Update May 5, 2015 – As expected two separate class actions have been filed, the first in Nevada, the second in California. TMZ has obtained a copy of the filings and these can be found here
In one of the most profitable prize fights in history, reports have surfaced that Manny Pacquiao suffered a shoulder injury and was not in top form for the bout. Generally, athletes performing through injury is not newsworthy, however, it can be where they mislead athletic commissions about their pre bout health.
To this end, it is reported that Pacquiao’s injury occurred pre bout and was not disclosed to the Nevada State Athletic Commission. Specifically, Newsday reports as follows:
Nevada State Athletic Commission chairman Francisco Aguilar disputed a claim by promoter Bob Arum that the commission was aware of the injury before a bout that was expected to generate well over $300 million in revenue….
The last opportunity to request permission for medical treatment was at the Friday afternoon weigh-in, when fighters fill out paperwork before stepping on the scales.
“On that questionnaire,” Aguilar said, “one question is: ‘Do you have an injury in your shoulder?’ He checked ‘No.’ Had he checked ‘Yes,’ our doctors could have followed up with additional questions
This is an apparently untruthful statement as “Pacquiao’s camp is claiming he had a right shoulder injury that he suffered three to four weeks before the fight”.
Now Kevin Iole reports that there is ‘no doubt’ that litigation will be forthcoming by fans who feel short changed. Kevin opines that “there will be lawsuits filed by fans who paid extraordinarily inflated prices, which will not only make Mayweather and Pacquiao rich but which lined the pockets of the promoters and the casino, as well.”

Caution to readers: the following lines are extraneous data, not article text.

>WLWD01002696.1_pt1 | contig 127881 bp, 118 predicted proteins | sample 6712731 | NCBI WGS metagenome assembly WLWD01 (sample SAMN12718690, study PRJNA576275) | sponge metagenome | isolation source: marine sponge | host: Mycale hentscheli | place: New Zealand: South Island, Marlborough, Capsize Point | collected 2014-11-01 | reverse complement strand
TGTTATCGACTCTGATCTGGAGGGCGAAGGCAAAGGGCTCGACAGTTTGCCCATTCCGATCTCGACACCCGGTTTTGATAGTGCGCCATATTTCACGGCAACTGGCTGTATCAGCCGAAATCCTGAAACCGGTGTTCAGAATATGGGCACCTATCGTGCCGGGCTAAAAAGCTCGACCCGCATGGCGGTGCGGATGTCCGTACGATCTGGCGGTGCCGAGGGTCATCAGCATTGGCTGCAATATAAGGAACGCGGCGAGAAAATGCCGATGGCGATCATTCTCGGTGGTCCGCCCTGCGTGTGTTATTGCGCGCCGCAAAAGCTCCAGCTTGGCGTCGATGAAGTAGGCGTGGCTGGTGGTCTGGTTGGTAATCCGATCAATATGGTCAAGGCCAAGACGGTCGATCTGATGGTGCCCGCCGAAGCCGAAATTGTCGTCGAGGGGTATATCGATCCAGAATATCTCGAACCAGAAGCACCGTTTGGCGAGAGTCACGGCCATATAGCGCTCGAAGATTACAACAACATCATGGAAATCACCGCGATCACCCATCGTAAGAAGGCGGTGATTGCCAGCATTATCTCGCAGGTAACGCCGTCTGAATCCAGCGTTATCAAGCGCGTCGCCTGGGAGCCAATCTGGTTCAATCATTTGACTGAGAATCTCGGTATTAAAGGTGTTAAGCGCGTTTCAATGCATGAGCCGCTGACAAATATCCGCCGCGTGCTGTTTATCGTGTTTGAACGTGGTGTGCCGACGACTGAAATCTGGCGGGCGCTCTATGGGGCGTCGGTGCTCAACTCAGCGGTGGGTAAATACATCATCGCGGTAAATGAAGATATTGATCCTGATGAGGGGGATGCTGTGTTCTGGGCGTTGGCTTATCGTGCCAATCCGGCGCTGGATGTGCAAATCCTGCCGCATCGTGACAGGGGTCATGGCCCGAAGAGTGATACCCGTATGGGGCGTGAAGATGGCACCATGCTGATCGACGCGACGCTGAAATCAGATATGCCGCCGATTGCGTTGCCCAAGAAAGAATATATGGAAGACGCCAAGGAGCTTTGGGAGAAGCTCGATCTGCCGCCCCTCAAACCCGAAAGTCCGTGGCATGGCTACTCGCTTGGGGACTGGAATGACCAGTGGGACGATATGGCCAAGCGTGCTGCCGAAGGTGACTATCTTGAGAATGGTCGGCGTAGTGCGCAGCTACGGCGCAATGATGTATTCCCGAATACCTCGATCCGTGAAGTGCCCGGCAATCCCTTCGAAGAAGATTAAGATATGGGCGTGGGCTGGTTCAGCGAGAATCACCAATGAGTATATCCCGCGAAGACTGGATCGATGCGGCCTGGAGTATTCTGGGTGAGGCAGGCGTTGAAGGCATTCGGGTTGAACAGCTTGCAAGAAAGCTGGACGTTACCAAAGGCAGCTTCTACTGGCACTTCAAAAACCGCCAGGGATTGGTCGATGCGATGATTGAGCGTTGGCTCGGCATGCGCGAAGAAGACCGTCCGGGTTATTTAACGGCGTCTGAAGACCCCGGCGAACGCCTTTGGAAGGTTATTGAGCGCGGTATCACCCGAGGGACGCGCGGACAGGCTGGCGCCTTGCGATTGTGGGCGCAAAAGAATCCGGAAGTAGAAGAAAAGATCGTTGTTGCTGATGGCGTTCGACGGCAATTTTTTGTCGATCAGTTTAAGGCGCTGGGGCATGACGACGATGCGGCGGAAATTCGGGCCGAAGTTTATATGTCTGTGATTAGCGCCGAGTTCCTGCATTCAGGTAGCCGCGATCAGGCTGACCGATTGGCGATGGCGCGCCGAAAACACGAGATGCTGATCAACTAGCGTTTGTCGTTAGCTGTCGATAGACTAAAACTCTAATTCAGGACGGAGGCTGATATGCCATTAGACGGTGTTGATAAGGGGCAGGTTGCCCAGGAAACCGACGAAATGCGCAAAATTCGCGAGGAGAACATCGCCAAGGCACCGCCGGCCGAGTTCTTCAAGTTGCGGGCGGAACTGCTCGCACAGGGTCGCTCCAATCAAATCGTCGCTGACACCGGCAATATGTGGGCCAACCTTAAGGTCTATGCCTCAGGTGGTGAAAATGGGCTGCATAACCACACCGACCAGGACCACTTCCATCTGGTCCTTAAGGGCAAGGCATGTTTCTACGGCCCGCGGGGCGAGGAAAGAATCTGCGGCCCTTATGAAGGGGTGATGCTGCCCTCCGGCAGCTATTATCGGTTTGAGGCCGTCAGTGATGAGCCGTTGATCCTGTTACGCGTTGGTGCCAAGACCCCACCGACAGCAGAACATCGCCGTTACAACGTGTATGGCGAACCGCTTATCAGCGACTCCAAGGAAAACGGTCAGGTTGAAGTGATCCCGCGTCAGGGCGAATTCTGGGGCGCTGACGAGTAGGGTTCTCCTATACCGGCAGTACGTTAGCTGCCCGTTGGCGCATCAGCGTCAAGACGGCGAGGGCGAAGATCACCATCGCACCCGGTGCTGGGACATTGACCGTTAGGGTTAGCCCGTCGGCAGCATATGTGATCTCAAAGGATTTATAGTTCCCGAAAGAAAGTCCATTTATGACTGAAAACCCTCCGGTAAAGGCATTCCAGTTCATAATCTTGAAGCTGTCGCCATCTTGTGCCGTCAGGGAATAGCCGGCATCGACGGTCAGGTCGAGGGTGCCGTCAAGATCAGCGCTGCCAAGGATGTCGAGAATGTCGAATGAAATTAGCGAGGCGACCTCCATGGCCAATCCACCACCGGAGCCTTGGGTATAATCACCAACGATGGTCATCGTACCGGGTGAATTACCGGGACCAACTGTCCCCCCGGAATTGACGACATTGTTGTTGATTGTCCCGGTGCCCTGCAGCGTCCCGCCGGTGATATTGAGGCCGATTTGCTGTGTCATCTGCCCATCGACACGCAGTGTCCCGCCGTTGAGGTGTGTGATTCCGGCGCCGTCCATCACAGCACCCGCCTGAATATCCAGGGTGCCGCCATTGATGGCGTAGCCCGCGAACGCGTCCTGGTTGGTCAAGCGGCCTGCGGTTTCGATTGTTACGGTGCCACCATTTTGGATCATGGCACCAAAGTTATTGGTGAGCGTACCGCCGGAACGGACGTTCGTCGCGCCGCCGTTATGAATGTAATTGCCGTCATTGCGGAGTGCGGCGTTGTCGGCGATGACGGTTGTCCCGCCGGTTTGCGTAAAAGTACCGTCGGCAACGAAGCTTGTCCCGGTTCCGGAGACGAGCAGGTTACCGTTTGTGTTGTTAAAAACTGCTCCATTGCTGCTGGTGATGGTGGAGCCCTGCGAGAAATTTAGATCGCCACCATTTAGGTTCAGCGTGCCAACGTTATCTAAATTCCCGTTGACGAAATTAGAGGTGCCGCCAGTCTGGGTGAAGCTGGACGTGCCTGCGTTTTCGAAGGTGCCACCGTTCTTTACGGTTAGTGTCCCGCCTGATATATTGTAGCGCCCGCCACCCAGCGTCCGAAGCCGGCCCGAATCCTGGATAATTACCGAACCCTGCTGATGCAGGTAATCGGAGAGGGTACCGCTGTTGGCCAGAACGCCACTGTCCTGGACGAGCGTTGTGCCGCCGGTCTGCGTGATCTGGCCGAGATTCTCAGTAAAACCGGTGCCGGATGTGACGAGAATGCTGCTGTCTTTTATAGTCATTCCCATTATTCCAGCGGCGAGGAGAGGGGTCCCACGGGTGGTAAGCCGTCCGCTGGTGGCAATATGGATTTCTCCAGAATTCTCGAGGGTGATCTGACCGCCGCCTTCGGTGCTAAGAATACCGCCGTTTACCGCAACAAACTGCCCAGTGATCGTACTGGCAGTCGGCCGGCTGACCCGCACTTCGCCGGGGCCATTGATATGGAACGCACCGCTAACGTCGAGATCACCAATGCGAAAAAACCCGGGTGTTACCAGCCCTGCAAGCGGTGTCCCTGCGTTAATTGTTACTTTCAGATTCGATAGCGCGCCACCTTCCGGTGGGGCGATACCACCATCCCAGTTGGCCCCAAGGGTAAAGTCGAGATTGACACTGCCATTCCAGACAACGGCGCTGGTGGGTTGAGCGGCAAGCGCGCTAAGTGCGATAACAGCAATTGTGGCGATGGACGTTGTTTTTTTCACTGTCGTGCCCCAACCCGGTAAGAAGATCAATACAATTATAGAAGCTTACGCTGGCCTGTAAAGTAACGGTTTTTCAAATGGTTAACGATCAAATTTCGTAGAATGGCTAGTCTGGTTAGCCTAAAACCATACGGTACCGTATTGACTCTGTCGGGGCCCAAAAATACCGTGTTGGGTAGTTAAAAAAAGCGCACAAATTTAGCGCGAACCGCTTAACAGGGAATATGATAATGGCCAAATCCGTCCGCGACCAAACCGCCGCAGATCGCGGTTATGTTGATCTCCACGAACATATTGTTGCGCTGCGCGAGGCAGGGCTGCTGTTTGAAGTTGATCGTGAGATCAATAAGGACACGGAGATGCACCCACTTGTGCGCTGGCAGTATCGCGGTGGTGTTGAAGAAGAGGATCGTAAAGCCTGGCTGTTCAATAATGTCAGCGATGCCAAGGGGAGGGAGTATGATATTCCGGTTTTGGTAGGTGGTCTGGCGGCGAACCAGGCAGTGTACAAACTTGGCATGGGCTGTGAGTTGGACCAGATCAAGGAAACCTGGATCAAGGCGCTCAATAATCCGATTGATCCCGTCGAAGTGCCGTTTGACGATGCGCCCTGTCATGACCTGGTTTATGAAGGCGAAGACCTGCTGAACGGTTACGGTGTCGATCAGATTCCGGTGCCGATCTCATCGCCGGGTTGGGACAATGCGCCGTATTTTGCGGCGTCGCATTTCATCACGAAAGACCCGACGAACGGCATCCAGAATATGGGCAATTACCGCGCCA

So what is required to prove fraud in Nevada in such anticipated lawsuits? The Supreme Court of Nevada, in Bulbman Inc. v. Nevada Bell set out the following test:
A plaintiff has the burden of proving each element of fraud claim by clear and convincing evidence. Lubbe v. Barba, 91 Nev. 596, 540 P.2d 115 (1975). These elements are:
1. A false representation made by the defendant;
2. Defendant’s knowledge or belief that the representation is false (or insufficient basis for making the representation);
3. Defendant’s intention to induce the plaintiff to act or to refrain from acting in reliance upon the misrepresentation;
4. Plaintiff’s justifiable reliance upon the misrepresentation; and
5. Damage to the plaintiff resulting from such reliance.
A Plaintiff who paid top shelf prices for this fight can arguably meet these elements if they are persuasive that they would not have purchased tickets or the record priced PPV for the bout had they known about the injury. It will not be an easy burden to meet, however, as “justifiable reliance, under Nevada law, requires a showing by a plaintiff that the alleged false representation played a material and substantial part in leading the plaintiff to adopt his or her particular choice“. The biggest flaws, from my perspective, is that I’m not aware of any authority stating that athletes have a duty to inform members of the public of their injuries and further there is no evidence that Pacquiao made any misrepresentation directly to potential litigants (other than the regulator).